New York City is so big that it’s impossible to know every building in every neighborhood in each of the five boroughs. Brokers typically land themselves in an area where they are most familiar or where they live. But, neighborhoods gentrify, people move and opportunities present themselves elsewhere. Whether you are a new or experienced broker looking to explore a new part of town, all it takes is some hard work, research and comfortable shoes to penetrate a new market. Here are some tips to get the ball rolling.

Walk the Blocks

Being a good broker means knowing the streets, corners and intersections. How often do you hear a New Yorker describing a building, new restaurant or bar by referencing a block or intersection like “that corner across from the 24-hour deli”? Being unable to reference blocks or speak intelligently about an area speaks volumes to a local. Your potential clients will pick up on this because a serious buyer or seller wants to know that you have the knowledge and experience in that neighborhood.

man walking nyc neighborhood with iPadIf you want to start in a new area, set aside a few hours per week and go and walk those blocks. Walk up and down the streets of a defined grid. Stop at intersections and look around 360 degrees. Go into a coffee shop and sit for a while to watch the people and see the activity. Order takeout and chat up the restaurant’s employees. Walking around a neighborhood gives you an instant feel and vibe for any hood and it’s a great start. Take notes of some of the residential buildings. Write down the addresses of those that look interesting or are well located so that you can go back later to research whether it is a co-op, condo or rental.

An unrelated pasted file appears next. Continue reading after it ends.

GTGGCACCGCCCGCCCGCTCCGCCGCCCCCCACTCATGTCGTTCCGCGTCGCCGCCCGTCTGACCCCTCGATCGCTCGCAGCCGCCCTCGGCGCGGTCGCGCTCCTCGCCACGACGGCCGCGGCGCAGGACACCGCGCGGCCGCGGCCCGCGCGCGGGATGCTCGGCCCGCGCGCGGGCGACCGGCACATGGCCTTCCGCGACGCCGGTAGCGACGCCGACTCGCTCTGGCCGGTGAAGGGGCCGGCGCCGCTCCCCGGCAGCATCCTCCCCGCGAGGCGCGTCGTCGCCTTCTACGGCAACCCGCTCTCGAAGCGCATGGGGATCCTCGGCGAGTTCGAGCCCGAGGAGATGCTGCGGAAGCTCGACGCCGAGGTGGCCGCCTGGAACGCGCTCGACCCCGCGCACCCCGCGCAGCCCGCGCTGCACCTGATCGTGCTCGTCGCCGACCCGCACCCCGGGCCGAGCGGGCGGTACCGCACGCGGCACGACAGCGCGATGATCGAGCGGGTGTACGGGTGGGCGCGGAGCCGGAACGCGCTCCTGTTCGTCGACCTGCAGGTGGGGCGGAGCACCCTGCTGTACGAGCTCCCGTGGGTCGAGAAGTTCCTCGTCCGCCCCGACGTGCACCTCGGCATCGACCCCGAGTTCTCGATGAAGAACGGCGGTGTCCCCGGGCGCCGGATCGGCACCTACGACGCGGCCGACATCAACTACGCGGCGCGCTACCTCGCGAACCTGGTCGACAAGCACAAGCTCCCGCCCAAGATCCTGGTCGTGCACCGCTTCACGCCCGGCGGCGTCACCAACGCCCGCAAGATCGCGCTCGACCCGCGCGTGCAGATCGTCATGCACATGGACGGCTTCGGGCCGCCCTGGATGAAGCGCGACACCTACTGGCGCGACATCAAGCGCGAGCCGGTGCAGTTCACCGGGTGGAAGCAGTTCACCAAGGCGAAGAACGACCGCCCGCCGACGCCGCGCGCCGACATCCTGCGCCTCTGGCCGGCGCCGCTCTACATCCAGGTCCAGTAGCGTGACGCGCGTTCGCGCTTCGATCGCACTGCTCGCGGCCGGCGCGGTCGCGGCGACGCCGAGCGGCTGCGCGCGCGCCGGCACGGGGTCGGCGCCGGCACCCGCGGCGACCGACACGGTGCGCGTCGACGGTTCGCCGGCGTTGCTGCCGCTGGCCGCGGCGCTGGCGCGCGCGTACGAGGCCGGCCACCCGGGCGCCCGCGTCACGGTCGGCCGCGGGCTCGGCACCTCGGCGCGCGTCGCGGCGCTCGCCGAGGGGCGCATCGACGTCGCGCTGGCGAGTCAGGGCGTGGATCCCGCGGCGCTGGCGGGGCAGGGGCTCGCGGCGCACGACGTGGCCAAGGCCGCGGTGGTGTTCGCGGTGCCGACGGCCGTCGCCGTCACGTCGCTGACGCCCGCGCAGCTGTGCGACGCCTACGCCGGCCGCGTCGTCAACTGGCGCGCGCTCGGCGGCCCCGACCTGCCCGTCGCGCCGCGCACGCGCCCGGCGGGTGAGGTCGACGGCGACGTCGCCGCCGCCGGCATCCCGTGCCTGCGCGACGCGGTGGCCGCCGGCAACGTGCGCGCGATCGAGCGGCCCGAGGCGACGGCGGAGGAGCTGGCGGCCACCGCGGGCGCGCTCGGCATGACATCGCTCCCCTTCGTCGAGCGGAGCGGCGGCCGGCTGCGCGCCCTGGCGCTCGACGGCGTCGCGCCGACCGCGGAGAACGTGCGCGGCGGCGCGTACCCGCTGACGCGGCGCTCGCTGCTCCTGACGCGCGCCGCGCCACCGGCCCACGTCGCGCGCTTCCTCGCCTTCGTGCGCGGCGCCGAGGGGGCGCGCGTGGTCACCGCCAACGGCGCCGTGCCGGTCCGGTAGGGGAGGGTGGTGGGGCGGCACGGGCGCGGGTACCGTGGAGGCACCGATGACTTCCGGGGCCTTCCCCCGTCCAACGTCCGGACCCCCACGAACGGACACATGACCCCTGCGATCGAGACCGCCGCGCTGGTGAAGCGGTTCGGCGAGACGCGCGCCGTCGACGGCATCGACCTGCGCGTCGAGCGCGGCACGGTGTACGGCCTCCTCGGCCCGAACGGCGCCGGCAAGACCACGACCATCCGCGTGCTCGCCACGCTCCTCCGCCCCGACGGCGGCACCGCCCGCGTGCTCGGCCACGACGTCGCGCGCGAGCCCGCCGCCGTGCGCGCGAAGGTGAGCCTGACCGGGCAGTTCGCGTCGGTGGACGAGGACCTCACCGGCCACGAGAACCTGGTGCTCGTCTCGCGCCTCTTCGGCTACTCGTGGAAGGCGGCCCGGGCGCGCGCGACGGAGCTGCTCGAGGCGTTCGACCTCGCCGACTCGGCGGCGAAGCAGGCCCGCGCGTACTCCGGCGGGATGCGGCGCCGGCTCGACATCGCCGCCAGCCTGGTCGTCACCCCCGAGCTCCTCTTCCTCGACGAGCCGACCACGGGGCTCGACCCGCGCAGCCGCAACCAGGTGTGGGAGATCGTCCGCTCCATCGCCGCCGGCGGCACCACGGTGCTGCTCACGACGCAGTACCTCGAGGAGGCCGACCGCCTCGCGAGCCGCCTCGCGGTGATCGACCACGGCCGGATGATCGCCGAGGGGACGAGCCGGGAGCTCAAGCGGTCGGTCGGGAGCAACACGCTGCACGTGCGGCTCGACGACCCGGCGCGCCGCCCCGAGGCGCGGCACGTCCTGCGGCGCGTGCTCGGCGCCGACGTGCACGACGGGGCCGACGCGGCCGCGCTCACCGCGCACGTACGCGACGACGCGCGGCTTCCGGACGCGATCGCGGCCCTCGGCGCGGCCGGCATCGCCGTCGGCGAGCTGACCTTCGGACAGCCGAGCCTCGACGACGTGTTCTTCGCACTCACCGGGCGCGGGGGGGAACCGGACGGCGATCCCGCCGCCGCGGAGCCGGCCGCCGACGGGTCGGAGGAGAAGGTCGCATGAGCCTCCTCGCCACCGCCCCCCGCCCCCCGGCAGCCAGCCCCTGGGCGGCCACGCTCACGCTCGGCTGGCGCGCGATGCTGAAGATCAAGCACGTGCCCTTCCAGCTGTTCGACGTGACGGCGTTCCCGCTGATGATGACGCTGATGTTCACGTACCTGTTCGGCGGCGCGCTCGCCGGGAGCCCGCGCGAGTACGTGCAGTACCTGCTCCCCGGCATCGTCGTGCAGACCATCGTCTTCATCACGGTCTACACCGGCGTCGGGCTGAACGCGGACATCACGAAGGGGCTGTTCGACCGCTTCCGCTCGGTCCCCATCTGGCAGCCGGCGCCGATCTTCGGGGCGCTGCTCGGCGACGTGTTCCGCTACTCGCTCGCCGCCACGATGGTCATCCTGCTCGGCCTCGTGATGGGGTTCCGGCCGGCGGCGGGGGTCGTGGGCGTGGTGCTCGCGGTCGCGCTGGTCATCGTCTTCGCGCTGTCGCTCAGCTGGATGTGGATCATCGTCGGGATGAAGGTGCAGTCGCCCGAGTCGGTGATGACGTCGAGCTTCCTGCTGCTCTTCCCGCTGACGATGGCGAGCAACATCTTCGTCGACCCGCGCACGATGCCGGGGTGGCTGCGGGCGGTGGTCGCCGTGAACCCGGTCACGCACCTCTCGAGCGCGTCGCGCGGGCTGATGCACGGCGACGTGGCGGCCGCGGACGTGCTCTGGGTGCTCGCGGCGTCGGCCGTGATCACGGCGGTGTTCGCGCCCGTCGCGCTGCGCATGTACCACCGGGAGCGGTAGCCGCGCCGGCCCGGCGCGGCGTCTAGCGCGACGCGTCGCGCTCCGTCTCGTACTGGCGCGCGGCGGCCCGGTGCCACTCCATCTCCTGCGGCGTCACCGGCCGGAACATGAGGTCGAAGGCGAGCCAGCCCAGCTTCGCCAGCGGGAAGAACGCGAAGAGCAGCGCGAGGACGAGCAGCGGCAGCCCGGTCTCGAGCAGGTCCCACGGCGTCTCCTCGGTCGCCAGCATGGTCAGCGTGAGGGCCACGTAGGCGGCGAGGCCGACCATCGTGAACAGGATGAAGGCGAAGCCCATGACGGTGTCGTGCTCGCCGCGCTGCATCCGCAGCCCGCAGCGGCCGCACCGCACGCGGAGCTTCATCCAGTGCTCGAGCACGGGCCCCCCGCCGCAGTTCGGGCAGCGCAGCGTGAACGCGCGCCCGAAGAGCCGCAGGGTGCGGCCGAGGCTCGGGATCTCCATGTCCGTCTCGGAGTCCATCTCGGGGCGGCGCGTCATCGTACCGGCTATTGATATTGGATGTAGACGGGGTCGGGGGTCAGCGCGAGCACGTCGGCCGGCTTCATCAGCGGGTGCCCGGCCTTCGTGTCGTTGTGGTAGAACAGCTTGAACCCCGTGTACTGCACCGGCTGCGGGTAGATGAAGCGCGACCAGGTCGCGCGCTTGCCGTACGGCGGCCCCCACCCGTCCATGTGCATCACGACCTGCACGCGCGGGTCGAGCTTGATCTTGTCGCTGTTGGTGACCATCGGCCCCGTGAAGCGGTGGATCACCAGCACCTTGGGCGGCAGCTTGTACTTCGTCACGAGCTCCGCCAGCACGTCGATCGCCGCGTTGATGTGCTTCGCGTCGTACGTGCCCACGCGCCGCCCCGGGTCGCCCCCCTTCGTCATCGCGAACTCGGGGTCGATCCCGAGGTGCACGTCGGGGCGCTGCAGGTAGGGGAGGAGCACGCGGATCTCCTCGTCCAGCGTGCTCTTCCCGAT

Meet the Doormen

The best business comes from referrals. The more people you meet and know, the better your business. If you are determined to make it in a new area, start to knock on doors and make friends. Meet the doorman at every building. Literally, you should go in, introduce yourself as a broker and explain that you’re looking to do more business in the building or the area. If you don’t already know, ask what type of building it is (i.e., condo, co-op or condop) as a way to open the conversation. Give him your business card and ask for his name and make a note of it for future reference.

Doorman NYC

Doorman on Upper East Side. (Source: Timothy Krause via Flickr Creative Commons).

When you go back the next time, say hello and reference him by name. As a part of their job, doormen are used to meeting and greeting people all day long. They are also the gatekeepers and can either make or break your chances of doing well there. Make a good impression and he will put your card nearby for the time one of their owners asks for a broker referral. Make a wrong impression and your card gets tossed into the garbage. Don’t forget; doormen typically change shifts at 3 p.m. So make sure that you hit both the morning and afternoon doormen in your street walks.

Visit the local coffee houses, sandwich shops, bodegas and dry cleaners and eat, drink, or purchase. Many of these small business owners have been working in the area for years and can relate to and appreciate another hardworking small business person. Introduce yourself, give your card and ask if you can leave a stack of cards on the counter. Do your best to stand out in a positive way when you meet anyone in the neighborhood. As with anything in life and business, making a good first impression will have an impact. Make one with folks who you come into contact with to increase your chances of getting business.